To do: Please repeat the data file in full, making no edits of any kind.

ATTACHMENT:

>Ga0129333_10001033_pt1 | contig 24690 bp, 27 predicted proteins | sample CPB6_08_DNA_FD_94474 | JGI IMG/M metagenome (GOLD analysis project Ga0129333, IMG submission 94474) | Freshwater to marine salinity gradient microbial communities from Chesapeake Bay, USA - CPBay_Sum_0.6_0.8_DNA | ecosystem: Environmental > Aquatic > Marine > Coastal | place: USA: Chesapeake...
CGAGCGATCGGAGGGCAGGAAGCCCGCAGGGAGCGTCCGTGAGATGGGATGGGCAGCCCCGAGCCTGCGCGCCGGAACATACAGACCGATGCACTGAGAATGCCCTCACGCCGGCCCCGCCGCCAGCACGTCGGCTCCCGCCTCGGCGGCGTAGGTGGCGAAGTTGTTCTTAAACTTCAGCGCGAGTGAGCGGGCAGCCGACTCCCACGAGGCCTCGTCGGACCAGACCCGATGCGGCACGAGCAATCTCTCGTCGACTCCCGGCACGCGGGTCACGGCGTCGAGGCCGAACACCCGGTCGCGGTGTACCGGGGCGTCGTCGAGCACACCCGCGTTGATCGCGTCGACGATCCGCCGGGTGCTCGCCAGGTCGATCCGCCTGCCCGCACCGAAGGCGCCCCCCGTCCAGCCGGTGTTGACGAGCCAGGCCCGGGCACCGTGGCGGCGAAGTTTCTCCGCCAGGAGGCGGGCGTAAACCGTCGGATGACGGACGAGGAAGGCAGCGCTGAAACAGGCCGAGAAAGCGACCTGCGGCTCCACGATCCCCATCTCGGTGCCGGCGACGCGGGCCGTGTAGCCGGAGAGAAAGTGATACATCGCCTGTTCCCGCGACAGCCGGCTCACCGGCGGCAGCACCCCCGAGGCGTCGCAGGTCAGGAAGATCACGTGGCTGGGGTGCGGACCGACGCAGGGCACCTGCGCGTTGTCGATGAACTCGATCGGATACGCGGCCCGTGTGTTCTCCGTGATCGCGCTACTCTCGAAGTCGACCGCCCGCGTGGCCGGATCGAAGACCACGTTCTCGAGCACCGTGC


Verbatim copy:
>Ga0129333_10001033_pt1 | contig 24690 bp, 27 predicted proteins | sample CPB6_08_DNA_FD_94474 | JGI IMG/M metagenome (GOLD analysis project Ga0129333, IMG submission 94474) | Freshwater to marine salinity gradient microbial communities from Chesapeake Bay, USA - CPBay_Sum_0.6_0.8_DNA | ecosystem: Environmental > Aquatic > Marine > Coastal | place: USA: Chesapeake...
CGAGCGATCGGAGGGCAGGAAGCCCGCAGGGAGCGTCCGTGAGATGGGATGGGCAGCCCCGAGCCTGCGCGCCGGAACATACAGACCGATGCACTGAGAATGCCCTCACGCCGGCCCCGCCGCCAGCACGTCGGCTCCCGCCTCGGCGGCGTAGGTGGCGAAGTTGTTCTTAAACTTCAGCGCGAGTGAGCGGGCAGCCGACTCCCACGAGGCCTCGTCGGACCAGACCCGATGCGGCACGAGCAATCTCTCGTCGACTCCCGGCACGCGGGTCACGGCGTCGAGGCCGAACACCCGGTCGCGGTGTACCGGGGCGTCGTCGAGCACACCCGCGTTGATCGCGTCGACGATCCGCCGGGTGCTCGCCAGGTCGATCCGCCTGCCCGCACCGAAGGCGCCCCCCGTCCAGCCGGTGTTGACGAGCCAGGCCCGGGCACCGTGGCGGCGAAGTTTCTCCGCCAGGAGGCGGGCGTAAACCGTCGGATGACGGACGAGGAAGGCAGCGCTGAAACAGGCCGAGAAAGCGACCTGCGGCTCCACGATCCCCATCTCGGTGCCGGCGACGCGGGCCGTGTAGCCGGAGAGAAAGTGATACATCGCCTGTTCCCGCGACAGCCGGCTCACCGGCGGCAGCACCCCCGAGGCGTCGCAGGTCAGGAAGATCACGTGGCTGGGGTGCGGACCGACGCAGGGCACCTGCGCGTTGTCGATGAACTCGATCGGATACGCGGCCCGTGTGTTCTCCGTGATCGCGCTACTCTCGAAGTCGACCGCCCGCGTGGCCGGATCGAAGACCACGTTCTCGAGCACCGTGC